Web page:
JH: It’s an aesthetic piece, isn’t it?
SG: Yes, in some ways, it’s a piece of sculpture but I still have huge respect because that building has had a huge influence on the way I design. But I think it’s a really useful thing if 99 per cent of our buildings are conscious and aware that they’re for people to put their furniture in, to occupy and inhabit. That’s why I have less interest in architecture as pure form.
JH: Your control is in the design.
SG: Yes and you have to understand the way it might be used but good design should be adaptable and flexible. You need to anticipate what the next owner or user is going to want or need. We designed the DoC Conservation House building and fit-out seven or eight years ago and the amount of restructuring since then has been enormous. It would have been completely irresponsible to design the interior for 2007 and the known structure of that organisation back then because it has now changed enormously.
I try to understand what a project is, what it needs and should become, and what our focus has to be. That doesn’t necessarily come right at the beginning. In the case of Wharewaka, we probably worked on aspects of the project, without really understanding it from a functionality perspective for some time, until an idea formulated.
Then, it was through discussion that the idea of the korowai – the cloak – was initiated by Mike Barns and it became a way to move the design forward. It was a useful vehicle which embodies the concept of this building as the manifestation of the human body and a protective skin: environmentally as well as metaphorically. Other times, if you’re working on a competition, then you have to evolve an idea very quickly. It’s not like you look at the brief and go, “yes, that’s what we’re going to do” but I find that the project decides itself in a way, depending on what the circumstances should be.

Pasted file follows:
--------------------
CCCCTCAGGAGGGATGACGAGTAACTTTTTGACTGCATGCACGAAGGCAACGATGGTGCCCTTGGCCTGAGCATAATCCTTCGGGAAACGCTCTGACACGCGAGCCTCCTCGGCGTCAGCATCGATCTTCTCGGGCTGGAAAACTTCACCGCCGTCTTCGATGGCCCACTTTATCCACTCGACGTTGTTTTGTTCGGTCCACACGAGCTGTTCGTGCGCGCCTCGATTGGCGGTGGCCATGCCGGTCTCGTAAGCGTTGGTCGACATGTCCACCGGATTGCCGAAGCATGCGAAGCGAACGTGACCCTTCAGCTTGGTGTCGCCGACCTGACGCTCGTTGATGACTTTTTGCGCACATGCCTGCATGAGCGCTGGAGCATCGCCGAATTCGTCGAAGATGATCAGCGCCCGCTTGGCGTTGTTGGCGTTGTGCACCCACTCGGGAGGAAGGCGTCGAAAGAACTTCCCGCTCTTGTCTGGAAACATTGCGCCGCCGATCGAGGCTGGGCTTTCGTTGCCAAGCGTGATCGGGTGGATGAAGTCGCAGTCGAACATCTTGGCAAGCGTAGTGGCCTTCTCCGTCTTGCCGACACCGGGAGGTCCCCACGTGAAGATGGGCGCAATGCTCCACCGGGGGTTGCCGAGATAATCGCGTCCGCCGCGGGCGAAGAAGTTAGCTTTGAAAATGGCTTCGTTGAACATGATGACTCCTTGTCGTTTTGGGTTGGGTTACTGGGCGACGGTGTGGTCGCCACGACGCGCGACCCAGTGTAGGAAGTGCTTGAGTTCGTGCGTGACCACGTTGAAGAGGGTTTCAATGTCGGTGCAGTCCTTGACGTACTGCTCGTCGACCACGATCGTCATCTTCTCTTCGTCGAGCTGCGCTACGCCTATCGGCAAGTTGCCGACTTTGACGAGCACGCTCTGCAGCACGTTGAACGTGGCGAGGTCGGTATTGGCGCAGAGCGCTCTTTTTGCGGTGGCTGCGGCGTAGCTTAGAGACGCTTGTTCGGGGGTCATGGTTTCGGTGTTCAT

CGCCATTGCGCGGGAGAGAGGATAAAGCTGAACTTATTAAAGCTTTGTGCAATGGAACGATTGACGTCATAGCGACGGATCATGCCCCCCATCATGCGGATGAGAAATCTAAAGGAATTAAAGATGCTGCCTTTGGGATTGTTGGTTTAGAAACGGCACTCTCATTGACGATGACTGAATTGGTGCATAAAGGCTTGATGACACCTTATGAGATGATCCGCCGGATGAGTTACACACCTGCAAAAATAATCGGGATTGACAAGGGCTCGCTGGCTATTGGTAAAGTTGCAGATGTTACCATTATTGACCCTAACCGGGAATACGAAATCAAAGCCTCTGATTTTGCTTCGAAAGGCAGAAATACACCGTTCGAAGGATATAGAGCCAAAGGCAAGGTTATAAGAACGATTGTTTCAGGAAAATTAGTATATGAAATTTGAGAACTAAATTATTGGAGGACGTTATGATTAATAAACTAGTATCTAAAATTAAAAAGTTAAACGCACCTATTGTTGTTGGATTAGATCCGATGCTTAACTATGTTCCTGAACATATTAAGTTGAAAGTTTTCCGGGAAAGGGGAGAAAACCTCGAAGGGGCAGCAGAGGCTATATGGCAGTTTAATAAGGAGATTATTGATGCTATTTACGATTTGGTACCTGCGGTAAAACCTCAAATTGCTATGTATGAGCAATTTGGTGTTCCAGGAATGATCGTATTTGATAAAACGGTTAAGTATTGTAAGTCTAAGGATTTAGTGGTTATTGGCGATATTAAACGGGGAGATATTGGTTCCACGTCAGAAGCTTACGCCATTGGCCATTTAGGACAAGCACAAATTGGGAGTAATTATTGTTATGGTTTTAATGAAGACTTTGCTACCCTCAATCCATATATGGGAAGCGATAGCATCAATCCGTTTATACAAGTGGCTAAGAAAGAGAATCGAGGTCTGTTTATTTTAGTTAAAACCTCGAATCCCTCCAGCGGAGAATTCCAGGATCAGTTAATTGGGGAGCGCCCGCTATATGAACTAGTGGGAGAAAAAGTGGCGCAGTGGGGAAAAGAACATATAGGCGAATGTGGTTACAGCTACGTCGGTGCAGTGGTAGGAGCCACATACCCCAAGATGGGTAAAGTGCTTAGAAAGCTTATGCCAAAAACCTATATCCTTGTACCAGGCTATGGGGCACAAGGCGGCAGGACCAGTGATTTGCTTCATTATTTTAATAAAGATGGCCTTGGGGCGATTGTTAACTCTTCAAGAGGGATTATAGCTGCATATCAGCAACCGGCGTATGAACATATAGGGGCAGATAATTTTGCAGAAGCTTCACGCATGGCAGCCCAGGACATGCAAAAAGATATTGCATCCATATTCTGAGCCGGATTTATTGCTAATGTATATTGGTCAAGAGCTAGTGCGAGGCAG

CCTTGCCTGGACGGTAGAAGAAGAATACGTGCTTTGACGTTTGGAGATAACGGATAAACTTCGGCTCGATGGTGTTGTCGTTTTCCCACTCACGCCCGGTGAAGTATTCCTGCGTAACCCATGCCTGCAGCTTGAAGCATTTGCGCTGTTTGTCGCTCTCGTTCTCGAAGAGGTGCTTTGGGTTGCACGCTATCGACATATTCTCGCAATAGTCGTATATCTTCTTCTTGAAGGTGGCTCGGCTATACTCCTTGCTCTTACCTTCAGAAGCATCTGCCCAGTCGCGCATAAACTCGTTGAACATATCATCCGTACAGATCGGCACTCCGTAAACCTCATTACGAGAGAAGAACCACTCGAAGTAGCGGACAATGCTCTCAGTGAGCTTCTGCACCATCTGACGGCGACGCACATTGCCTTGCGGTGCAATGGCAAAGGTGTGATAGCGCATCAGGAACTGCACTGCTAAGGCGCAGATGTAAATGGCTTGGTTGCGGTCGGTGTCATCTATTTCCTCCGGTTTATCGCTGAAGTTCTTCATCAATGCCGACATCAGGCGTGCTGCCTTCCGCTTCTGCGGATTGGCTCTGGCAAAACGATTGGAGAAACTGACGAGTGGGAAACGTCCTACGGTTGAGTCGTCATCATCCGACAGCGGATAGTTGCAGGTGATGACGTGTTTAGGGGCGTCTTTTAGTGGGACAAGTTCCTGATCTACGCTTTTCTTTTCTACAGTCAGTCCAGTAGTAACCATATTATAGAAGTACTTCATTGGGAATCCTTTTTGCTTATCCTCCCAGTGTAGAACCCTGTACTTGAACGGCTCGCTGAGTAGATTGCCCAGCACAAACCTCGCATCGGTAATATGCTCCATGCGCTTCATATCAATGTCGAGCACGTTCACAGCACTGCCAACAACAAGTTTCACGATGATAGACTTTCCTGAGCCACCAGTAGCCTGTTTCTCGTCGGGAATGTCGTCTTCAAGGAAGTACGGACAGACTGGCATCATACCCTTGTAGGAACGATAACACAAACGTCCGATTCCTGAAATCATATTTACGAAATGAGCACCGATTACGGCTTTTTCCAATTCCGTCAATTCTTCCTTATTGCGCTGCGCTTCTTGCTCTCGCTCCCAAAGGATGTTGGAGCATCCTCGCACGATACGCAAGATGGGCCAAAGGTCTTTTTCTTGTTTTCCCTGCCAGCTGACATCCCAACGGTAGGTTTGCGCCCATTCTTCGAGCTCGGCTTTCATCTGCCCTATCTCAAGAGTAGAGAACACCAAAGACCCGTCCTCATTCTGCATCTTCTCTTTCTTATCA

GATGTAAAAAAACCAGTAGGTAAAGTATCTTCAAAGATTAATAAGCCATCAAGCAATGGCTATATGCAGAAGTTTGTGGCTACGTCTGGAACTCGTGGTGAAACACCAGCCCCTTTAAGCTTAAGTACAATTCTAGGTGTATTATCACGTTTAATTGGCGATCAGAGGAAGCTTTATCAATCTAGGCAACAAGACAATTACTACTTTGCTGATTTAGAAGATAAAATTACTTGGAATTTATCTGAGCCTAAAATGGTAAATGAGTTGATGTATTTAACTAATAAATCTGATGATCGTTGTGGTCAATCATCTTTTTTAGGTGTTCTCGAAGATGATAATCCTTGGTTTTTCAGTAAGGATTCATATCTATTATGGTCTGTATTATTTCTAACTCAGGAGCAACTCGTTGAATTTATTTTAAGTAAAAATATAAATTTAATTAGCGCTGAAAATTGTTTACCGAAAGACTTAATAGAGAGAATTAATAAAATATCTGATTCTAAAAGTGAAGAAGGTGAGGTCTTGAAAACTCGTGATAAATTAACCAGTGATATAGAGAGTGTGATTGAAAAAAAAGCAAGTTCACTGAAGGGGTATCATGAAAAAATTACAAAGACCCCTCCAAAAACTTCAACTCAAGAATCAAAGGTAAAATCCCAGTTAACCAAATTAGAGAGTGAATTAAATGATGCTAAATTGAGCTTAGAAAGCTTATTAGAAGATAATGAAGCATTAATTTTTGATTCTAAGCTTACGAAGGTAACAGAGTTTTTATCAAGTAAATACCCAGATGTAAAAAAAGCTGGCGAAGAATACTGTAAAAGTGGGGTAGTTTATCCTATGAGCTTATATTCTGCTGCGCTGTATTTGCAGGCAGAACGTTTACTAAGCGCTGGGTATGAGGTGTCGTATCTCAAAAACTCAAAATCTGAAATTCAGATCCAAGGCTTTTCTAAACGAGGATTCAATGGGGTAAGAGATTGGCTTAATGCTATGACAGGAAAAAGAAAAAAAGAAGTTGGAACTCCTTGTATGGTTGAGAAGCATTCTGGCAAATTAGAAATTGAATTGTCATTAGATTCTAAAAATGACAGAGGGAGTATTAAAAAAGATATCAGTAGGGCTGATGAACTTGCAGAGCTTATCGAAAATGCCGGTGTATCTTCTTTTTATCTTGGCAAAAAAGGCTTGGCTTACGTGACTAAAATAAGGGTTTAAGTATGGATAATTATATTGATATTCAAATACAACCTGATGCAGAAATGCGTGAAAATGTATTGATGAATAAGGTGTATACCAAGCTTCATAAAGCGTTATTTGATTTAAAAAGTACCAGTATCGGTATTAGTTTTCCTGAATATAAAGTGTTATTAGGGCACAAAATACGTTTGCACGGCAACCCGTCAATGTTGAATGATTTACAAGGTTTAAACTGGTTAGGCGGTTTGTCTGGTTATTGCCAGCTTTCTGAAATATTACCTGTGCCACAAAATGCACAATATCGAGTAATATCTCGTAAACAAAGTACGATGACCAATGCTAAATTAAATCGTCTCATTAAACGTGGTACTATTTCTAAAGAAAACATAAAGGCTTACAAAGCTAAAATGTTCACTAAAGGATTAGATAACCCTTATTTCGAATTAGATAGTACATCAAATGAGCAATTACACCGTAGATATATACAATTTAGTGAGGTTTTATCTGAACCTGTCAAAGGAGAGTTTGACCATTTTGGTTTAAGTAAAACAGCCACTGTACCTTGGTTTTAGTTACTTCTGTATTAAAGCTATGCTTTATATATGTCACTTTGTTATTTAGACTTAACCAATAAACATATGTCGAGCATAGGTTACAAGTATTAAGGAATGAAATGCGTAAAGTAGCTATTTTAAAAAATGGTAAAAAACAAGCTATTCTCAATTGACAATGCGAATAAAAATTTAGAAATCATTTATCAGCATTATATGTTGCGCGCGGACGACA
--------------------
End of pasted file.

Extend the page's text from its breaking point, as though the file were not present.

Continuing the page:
JH: Sometimes, do you come up with a fantastic idea just like that?
SG: I’m working on a house on Great Barrier Island and I think it is possibly one of the best plans I’ve ever done; it’s a simple pinwheel thing. The client wanted a courtyard house but, when you look at the plan, you’d say that it was a house in the middle of the site. Our design for Ponotahi House was more the Barcelona Pavilion free-plan scenario – using walls and buildings and forms to create outdoor space to define spaces internally and externally – whereas Great Barrier house looks like it’s sitting in the middle of the site but it’s actually creating four courtyard spaces around it. This idea came very quickly but the process of developing it into a really good solution took hours and hours because we were resolving the way that the pieces connect: manipulating things and clarifying the idea.
Ultimately, you’re trying to take it to another level that is often about beauty and proportions and something which is satisfying at an emotional level. For architecture to work, it can’t just be a good idea or a good concept. It has to be worked through to a level that is satisfying on lots of levels. Also, I’m interested in the remnants: the aggregation of stuff over time is what a city is about. Often, within a lot of good architecture, there’s palimpsest; you can see the remnants or traces that were there before that add richness.
City Gallery and a lot of our projects contain elements of that. I like things being ordered but I don’t really like things being tidied up completely. Order creates a structure to a place. The work we’re doing for Hutt City is about trying to create some sense of connection and relationship within a very large precinct where things are unconnected and isolated. There is a need for wayfinding and comprehension of how things go together and then, within that, you can allow some looseness.
The other aspect of order is that the architect is really synthesising a whole lot of disparate agendas and different requirements. The people involved often have different priorities and the architect has to work out, “What is the way this should be put together?” and “What are the big and small picture things?”. The architect needs to create a physical manifestation which deals with those disparate things, reduces complexity and creates a jigsaw puzzle that’s comprehensible and straightforward. I like richness – the manifestation of history and the patina – but the architecture I try to achieve isn’t about unnecessary complexity; it’s more about necessary simplicity.
JH: I guess that’s why so many great architects hit their stride in their 50s because it takes so long to learn the craft.
SG: Yes, it starts to become natural and instinctive. You gain a better feel for proportions and for the way things fit. You’re not trying to reinvent the wheel every time. You always start each project with a clean sheet of paper but you bring to that paper a knowledge and a wealth of experience. Then, I wonder if it becomes more of a challenge to keep it fresh as you become more experienced? That’s why it’s good to keep expanding your horizons.